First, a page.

Return of the burro: Grand Canyon rangers run with racing burros
Western Pack Burro Ass-ociation work to bring burro racing back to Arizona, California
GRAND CANYON, Ariz. — With cooler weather, Grand Canyon visitors expect to see more hikers, runners and backpackers along Grand Canyon’s main corridor trails — what many are not expecting to see is a burro jogging toward them.
Earlier this month, Grand Canyon interpretive rangers Brendan Oates and Kate Hensel invited Brad and Amber Wann with the Colorado based Western Pack Burro Ass-ociation, for an afternoon stroll down the South Kaibab Trail on Grand Canyon’s South Rim.
Private livestock at Grand Canyon
“Stock animals are allowed throughout the corridors. You can bring your own stock animal here as long as you get the correct permits.” GCNP Ranger, Kate Hensel
North Kaibab Trail is currently closed to stock animals because of trail damage.
More information: https://www.nps.gov/grca/planyourvisit/private-stock.htm
“We were trying to think of different programs we could do now that we really can’t do a ton of programs during COVID,” Oates said. “I Googled burros and that eventually led me to burro racing and then to Amber’s email.”
Brad and Amber were just wrapping up a burro race they had helped host in Tombstone, Arizona when they received Oates' email.
“I’ve never been to the Grand Canyon before and to get to do it with my beloved burros was the icing on the cake,” Amber said.
“It’s kind of a special event for us,” Brad said. “The (rangers) arranged everything and made the appointment and at 9 a.m. we ran around the rim and went down the South Kaibab Trail.”
Brad and Amber took 36 donkeys into the Canyon and 12 burros hiked to Ooh Aaah Point on the South Kaibab Trail.
“Part of the deal was the rangers got their own donkey — their own pack saddles, sawbuck, pick, pan and shovel. We are a mining sport so we got the whole rig,” Brad said. “We set them all up and gave them a training explanation on how to handle a donkey — they’re not stubborn, they’re cautious.”
As Canyon District Interpretive Rangers based at Phantom Ranch or Indian Garden, Oates and Hensel said they are more accustomed to working with mules than burros.
“It was beautiful. We went down about a mile or so and turned around and came back up. We can say our donkeys summited the rim of the South Rim of the Grand Canyon."
~Brad Wann, Western Pack Burro Ass-ociation
A burro is the Spanish word for “donkey”.
A mule is the offspring of a male donkey and a female horse. Horses and donkeys are considered different species, with different numbers of chromosomes. Mules tend to be larger than donkeys, with more delicate bone structure. Both are hearty trail animals.
“Working in the Canyon we have mules bring down our food and supplies every week, but besides seeing the mules down in the corral, I don’t think I have much experience with livestock. I definitely haven’t ran with a burro, so that was really fun but also a new experience,” Oates said.
Western Pack Burro Racing Ass-ociation takes Grand Canyon rangers for a run. (Photos/Amber Wann)
For the run, Oates and Hensel were paired with two miniature burros named Pearl and Winkie. Oates said he was surprised by how fast the burros were, even the small ones.
“I did not know that burros could out run me,” he said. “But I was having a rough time and I don’t think they were going that fast. Also I don’t think I was leading the burro, the burro was leading me —the burro is very much in charge.”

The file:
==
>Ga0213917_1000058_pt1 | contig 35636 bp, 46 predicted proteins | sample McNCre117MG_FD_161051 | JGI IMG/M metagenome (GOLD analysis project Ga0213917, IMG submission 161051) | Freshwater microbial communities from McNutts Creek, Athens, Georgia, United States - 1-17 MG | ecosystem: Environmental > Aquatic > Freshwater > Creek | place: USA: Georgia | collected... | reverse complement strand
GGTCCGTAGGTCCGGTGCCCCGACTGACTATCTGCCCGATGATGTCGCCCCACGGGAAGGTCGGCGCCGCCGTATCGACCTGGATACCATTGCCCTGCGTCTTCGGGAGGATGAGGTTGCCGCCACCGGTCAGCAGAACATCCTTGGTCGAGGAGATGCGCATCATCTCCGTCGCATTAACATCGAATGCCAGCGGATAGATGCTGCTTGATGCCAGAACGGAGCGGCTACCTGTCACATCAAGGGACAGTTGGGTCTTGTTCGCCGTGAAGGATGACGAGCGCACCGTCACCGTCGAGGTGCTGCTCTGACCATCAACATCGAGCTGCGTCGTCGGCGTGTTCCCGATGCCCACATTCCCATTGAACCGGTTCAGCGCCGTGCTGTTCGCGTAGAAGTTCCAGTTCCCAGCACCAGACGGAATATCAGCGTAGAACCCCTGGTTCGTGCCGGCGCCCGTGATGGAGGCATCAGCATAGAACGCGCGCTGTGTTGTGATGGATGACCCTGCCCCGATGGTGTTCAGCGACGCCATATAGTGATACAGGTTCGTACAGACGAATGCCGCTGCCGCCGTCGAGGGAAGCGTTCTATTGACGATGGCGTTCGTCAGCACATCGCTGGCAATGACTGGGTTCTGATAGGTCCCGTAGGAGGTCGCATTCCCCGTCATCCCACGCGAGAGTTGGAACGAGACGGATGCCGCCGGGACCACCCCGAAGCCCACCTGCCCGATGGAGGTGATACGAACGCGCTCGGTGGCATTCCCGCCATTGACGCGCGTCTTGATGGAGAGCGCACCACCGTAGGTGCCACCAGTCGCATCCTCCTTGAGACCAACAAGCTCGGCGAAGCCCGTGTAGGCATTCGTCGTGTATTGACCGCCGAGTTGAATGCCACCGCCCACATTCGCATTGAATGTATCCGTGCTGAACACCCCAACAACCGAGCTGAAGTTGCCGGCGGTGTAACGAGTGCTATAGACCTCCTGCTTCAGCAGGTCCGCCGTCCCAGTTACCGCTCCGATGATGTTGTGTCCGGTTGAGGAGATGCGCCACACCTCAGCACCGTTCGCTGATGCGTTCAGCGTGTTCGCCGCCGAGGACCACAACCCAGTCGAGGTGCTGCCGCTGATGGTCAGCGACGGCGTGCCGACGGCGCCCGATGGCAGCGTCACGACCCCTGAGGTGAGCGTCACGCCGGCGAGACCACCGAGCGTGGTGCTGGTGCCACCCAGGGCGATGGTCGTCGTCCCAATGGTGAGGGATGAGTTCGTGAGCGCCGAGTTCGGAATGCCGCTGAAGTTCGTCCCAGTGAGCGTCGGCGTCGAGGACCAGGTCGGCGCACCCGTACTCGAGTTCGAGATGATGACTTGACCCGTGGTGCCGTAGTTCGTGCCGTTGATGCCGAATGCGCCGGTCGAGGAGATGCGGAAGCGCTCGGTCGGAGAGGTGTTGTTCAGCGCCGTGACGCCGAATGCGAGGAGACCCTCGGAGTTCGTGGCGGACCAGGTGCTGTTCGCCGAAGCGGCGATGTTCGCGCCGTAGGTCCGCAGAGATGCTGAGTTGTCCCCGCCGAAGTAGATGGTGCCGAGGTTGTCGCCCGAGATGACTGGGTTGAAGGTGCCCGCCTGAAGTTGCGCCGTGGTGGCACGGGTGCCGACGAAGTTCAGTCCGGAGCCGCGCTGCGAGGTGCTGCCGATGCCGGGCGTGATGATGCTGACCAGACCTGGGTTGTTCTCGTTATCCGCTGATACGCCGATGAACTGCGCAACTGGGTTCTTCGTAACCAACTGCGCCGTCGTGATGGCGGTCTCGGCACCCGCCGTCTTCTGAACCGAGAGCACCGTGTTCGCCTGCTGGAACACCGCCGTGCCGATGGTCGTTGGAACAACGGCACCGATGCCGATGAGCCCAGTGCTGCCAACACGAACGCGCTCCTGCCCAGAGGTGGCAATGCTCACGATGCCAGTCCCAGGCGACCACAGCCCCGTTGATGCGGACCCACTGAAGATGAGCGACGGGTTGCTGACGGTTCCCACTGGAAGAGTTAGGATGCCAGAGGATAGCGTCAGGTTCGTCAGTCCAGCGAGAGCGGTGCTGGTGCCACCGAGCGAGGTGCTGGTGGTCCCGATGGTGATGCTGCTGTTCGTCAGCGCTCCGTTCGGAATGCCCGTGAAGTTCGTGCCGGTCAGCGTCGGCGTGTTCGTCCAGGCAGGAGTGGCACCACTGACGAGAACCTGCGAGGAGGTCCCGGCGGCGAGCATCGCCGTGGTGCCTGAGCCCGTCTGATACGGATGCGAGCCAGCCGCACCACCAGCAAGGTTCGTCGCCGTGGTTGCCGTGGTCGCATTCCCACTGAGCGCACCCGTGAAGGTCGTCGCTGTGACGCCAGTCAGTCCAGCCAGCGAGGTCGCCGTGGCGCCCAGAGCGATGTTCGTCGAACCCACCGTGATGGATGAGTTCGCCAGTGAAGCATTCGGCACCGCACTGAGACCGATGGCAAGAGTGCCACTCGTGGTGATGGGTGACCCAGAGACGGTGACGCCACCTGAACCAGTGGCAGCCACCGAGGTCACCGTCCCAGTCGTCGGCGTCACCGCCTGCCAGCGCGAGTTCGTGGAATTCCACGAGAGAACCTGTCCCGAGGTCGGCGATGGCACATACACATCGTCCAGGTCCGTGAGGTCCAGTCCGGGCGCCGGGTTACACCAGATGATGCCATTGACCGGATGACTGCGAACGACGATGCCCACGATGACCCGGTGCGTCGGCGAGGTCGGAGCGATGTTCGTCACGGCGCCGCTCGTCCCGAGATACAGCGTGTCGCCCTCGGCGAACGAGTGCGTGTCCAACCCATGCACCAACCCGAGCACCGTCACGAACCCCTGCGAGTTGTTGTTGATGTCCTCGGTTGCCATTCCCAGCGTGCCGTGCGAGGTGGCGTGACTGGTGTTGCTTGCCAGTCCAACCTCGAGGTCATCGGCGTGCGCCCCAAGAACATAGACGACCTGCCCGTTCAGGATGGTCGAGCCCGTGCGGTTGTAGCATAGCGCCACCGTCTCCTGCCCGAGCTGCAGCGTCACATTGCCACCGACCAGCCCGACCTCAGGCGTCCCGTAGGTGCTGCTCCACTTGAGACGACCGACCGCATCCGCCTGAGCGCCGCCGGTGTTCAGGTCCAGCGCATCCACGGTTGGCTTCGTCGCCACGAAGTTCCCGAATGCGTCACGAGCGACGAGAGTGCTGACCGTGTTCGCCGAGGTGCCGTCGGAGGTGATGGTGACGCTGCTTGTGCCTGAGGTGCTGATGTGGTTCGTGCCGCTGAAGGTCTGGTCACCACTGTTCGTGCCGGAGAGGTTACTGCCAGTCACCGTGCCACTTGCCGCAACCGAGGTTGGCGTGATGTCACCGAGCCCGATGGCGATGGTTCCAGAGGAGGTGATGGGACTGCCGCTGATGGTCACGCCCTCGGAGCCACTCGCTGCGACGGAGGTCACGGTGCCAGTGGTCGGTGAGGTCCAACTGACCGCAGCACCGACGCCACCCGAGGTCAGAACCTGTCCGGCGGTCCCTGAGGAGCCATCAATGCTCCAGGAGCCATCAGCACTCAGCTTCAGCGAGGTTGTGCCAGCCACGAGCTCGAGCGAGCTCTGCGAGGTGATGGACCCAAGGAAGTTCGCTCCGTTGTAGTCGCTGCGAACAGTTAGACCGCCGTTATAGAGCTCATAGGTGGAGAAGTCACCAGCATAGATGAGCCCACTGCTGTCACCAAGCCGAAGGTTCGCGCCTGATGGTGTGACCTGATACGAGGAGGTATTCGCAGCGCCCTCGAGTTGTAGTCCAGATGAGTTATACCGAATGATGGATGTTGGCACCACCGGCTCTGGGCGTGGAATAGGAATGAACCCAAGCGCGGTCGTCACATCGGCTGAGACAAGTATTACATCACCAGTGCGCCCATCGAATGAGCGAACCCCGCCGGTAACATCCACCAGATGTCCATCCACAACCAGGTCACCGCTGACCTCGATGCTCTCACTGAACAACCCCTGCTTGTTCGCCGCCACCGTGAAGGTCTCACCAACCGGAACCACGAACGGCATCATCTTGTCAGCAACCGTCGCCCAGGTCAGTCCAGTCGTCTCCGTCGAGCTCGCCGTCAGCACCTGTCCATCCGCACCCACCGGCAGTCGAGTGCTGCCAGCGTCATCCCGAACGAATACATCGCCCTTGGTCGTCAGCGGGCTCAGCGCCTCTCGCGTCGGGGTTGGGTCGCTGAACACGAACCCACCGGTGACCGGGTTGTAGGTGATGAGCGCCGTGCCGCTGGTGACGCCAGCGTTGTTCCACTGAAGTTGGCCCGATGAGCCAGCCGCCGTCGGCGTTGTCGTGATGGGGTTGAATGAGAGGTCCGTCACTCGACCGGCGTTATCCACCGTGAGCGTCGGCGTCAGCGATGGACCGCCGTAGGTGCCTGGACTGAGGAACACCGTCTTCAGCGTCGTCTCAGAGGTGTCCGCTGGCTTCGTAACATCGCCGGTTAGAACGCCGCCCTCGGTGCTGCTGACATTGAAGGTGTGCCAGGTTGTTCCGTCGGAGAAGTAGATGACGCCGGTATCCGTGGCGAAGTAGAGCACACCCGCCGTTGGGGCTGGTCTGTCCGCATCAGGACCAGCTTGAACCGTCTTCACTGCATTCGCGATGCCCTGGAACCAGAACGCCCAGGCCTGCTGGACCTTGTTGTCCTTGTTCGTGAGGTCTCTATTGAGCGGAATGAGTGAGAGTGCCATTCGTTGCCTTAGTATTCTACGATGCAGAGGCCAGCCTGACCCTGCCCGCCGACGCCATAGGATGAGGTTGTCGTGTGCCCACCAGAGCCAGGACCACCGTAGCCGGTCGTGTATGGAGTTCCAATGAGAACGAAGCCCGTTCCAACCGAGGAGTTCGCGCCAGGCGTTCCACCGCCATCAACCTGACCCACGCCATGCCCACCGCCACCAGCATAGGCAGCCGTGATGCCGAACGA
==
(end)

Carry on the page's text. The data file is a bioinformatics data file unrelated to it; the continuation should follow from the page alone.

Hensel said they had a lot of inquisitive visitors who enjoyed seeing and interacting with the burros.
“There was a lot of questions about the difference between burros and mules, we talked a lot with visitors about what these racing burros and pack animals are doing as well as what our mules are doing and what their jobs are with people,” Hensel said. “A lot of little kids were super excited to see them, especially the smaller donkeys with us.”
According to Brad, burro racing is not new to the Southwest.
“Burro racing has been in California before, it has also been in Arizona before — our sport is not new to these areas,” he said.
Brad and Amber are hoping to continue the tradition of burro racing and rejuvenate it in Arizona. Holding races, like the one they completed in Tombstone could be the first of many, they said.
“What we’re doing is setting it up to not fail,” Brad said. “We are giving these (towns) the keys to the kingdom and explaining to them how they can last 72 years like we have and hopefully they take the reins and ride off into the sunset and really make a go of it.”
While Brad and Amber work on bringing burro racing back to Arizona, Oates and Hensel are brainstorming on how to bring burros back to the Grand Canyon.
“I think we really want to bring the burros down into the Canyon, because that’s typically where Kate and I work — at Phantom Ranch or Indian Garden,” Oates said. “It would be cool to introduce the campers to burros down here since not a lot of them see burros.”
Hensel said she could see burros being a useful asset to rangers on the rim or even having burro racing in nearby communities.
“I could definitely see trying to get burros back — maybe like what we did this time, back to the rim or maybe surrounding area as a race. We couldn’t do it in the Canyon because of permitting issues, but I could see burro history coming back to the Grand Canyon area as well,” she said.
Brad and Amber Wann are also owner/operators of Colorado Burro Rentals. More information is available at Rocky Mountain Beverage Burro www.BeverageBurro.com.
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